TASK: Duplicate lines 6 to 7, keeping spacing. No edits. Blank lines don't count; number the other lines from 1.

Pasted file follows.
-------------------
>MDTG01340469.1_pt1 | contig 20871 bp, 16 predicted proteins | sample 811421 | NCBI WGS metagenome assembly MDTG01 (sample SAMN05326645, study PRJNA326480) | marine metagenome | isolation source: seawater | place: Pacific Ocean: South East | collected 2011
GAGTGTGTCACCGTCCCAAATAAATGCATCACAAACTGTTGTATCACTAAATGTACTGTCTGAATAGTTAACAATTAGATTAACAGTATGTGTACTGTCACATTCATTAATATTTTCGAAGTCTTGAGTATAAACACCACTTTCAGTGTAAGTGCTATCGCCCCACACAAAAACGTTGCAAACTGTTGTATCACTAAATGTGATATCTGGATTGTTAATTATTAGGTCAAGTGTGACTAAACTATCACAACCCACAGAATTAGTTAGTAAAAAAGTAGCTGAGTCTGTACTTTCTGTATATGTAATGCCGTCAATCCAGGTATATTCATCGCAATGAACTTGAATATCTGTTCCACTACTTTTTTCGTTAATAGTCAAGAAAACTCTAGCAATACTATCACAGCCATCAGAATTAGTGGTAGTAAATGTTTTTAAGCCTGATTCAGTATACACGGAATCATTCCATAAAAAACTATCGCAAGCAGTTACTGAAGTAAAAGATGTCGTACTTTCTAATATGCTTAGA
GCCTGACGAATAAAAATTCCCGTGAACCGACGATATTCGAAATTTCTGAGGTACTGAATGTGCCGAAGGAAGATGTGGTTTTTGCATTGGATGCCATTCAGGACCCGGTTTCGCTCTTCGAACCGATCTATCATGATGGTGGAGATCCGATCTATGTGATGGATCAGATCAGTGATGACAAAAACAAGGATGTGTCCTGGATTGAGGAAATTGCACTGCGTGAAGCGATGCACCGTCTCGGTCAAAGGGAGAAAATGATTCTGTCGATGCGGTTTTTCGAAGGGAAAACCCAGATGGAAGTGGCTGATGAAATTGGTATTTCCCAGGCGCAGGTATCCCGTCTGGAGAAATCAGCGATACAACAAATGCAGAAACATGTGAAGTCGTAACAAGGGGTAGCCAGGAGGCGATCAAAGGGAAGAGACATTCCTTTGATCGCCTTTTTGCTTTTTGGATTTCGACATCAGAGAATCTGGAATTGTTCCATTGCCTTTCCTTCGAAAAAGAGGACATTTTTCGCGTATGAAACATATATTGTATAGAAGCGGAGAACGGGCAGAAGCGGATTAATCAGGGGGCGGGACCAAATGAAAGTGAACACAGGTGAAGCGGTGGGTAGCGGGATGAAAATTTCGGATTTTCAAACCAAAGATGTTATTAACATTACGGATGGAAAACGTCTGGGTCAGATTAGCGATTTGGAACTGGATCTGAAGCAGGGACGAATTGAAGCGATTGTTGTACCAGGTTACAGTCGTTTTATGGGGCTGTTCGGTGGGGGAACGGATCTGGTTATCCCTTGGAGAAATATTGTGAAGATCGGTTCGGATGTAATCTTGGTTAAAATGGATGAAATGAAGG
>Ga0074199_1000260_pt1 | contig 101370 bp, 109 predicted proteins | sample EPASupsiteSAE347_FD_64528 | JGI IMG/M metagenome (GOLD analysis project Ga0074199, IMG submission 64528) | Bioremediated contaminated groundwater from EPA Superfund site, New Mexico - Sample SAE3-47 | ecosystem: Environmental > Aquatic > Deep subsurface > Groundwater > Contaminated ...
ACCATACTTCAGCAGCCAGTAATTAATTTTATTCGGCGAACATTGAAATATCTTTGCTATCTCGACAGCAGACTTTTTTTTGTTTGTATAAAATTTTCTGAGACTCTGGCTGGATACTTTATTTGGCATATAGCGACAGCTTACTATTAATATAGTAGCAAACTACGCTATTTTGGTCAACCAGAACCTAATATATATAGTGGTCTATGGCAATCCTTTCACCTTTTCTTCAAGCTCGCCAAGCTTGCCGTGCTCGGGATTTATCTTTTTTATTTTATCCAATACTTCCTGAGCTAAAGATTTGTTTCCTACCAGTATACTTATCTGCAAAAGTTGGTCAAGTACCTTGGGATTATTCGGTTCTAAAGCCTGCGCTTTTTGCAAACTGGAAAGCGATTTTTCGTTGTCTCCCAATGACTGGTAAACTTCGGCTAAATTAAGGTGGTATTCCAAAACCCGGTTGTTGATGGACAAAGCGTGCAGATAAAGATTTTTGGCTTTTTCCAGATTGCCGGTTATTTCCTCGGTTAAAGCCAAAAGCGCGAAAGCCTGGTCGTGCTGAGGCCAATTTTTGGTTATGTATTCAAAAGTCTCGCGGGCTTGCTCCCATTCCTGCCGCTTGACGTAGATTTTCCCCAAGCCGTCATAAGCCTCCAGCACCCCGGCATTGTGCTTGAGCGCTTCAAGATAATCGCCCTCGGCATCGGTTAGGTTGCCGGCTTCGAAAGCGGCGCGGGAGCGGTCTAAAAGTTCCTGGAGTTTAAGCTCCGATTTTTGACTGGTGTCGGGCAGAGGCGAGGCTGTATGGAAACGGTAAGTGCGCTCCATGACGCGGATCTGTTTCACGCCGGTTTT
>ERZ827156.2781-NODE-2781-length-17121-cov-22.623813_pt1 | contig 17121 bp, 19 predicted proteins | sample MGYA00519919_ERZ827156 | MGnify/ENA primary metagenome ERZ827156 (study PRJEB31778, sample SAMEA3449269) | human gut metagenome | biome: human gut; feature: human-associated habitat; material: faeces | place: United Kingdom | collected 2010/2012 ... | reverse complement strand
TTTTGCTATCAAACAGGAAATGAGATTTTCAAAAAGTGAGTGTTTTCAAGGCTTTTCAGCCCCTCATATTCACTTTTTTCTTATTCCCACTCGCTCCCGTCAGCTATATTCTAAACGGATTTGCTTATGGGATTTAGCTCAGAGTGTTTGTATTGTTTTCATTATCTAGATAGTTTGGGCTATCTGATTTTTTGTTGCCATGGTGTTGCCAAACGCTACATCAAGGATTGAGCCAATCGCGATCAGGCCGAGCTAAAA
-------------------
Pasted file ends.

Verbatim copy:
>ERZ827156.2781-NODE-2781-length-17121-cov-22.623813_pt1 | contig 17121 bp, 19 predicted proteins | sample MGYA00519919_ERZ827156 | MGnify/ENA primary metagenome ERZ827156 (study PRJEB31778, sample SAMEA3449269) | human gut metagenome | biome: human gut; feature: human-associated habitat; material: faeces | place: United Kingdom | collected 2010/2012 ... | reverse complement strand
TTTTGCTATCAAACAGGAAATGAGATTTTCAAAAAGTGAGTGTTTTCAAGGCTTTTCAGCCCCTCATATTCACTTTTTTCTTATTCCCACTCGCTCCCGTCAGCTATATTCTAAACGGATTTGCTTATGGGATTTAGCTCAGAGTGTTTGTATTGTTTTCATTATCTAGATAGTTTGGGCTATCTGATTTTTTGTTGCCATGGTGTTGCCAAACGCTACATCAAGGATTGAGCCAATCGCGATCAGGCCGAGCTAAAA